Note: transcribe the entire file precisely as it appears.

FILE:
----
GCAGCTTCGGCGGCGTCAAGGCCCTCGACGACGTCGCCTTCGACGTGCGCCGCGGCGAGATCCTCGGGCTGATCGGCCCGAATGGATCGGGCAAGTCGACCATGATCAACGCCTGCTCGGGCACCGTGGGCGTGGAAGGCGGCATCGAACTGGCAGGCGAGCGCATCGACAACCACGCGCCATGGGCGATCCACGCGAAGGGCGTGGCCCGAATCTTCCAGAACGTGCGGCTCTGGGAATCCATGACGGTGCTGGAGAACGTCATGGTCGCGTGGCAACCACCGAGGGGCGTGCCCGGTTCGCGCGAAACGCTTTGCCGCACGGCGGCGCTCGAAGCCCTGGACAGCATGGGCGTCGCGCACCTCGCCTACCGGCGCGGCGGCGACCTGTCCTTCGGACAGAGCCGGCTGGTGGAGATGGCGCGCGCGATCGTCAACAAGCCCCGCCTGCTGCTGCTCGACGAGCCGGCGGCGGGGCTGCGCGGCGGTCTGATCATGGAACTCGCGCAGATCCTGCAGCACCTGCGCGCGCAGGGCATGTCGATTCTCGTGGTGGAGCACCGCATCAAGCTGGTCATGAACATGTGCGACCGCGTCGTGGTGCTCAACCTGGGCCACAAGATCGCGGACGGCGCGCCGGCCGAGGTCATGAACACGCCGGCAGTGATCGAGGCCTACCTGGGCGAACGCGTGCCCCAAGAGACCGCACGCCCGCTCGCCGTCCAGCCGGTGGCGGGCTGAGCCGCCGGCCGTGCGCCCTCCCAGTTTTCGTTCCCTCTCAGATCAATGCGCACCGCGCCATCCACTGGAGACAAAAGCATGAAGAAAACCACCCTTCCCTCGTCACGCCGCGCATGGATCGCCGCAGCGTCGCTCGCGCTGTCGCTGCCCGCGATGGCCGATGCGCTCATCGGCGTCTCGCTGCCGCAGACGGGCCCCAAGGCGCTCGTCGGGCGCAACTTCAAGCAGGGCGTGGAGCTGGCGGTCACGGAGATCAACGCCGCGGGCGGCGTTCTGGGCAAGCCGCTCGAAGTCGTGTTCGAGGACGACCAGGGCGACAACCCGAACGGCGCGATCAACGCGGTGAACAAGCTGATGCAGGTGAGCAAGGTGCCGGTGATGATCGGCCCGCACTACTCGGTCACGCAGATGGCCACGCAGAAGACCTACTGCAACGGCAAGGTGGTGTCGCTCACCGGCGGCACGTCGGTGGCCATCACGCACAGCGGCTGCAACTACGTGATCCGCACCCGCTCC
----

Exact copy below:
GCAGCTTCGGCGGCGTCAAGGCCCTCGACGACGTCGCCTTCGACGTGCGCCGCGGCGAGATCCTCGGGCTGATCGGCCCGAATGGATCGGGCAAGTCGACCATGATCAACGCCTGCTCGGGCACCGTGGGCGTGGAAGGCGGCATCGAACTGGCAGGCGAGCGCATCGACAACCACGCGCCATGGGCGATCCACGCGAAGGGCGTGGCCCGAATCTTCCAGAACGTGCGGCTCTGGGAATCCATGACGGTGCTGGAGAACGTCATGGTCGCGTGGCAACCACCGAGGGGCGTGCCCGGTTCGCGCGAAACGCTTTGCCGCACGGCGGCGCTCGAAGCCCTGGACAGCATGGGCGTCGCGCACCTCGCCTACCGGCGCGGCGGCGACCTGTCCTTCGGACAGAGCCGGCTGGTGGAGATGGCGCGCGCGATCGTCAACAAGCCCCGCCTGCTGCTGCTCGACGAGCCGGCGGCGGGGCTGCGCGGCGGTCTGATCATGGAACTCGCGCAGATCCTGCAGCACCTGCGCGCGCAGGGCATGTCGATTCTCGTGGTGGAGCACCGCATCAAGCTGGTCATGAACATGTGCGACCGCGTCGTGGTGCTCAACCTGGGCCACAAGATCGCGGACGGCGCGCCGGCCGAGGTCATGAACACGCCGGCAGTGATCGAGGCCTACCTGGGCGAACGCGTGCCCCAAGAGACCGCACGCCCGCTCGCCGTCCAGCCGGTGGCGGGCTGAGCCGCCGGCCGTGCGCCCTCCCAGTTTTCGTTCCCTCTCAGATCAATGCGCACCGCGCCATCCACTGGAGACAAAAGCATGAAGAAAACCACCCTTCCCTCGTCACGCCGCGCATGGATCGCCGCAGCGTCGCTCGCGCTGTCGCTGCCCGCGATGGCCGATGCGCTCATCGGCGTCTCGCTGCCGCAGACGGGCCCCAAGGCGCTCGTCGGGCGCAACTTCAAGCAGGGCGTGGAGCTGGCGGTCACGGAGATCAACGCCGCGGGCGGCGTTCTGGGCAAGCCGCTCGAAGTCGTGTTCGAGGACGACCAGGGCGACAACCCGAACGGCGCGATCAACGCGGTGAACAAGCTGATGCAGGTGAGCAAGGTGCCGGTGATGATCGGCCCGCACTACTCGGTCACGCAGATGGCCACGCAGAAGACCTACTGCAACGGCAAGGTGGTGTCGCTCACCGGCGGCACGTCGGTGGCCATCACGCACAGCGGCTGCAACTACGTGATCCGCACCCGCTCC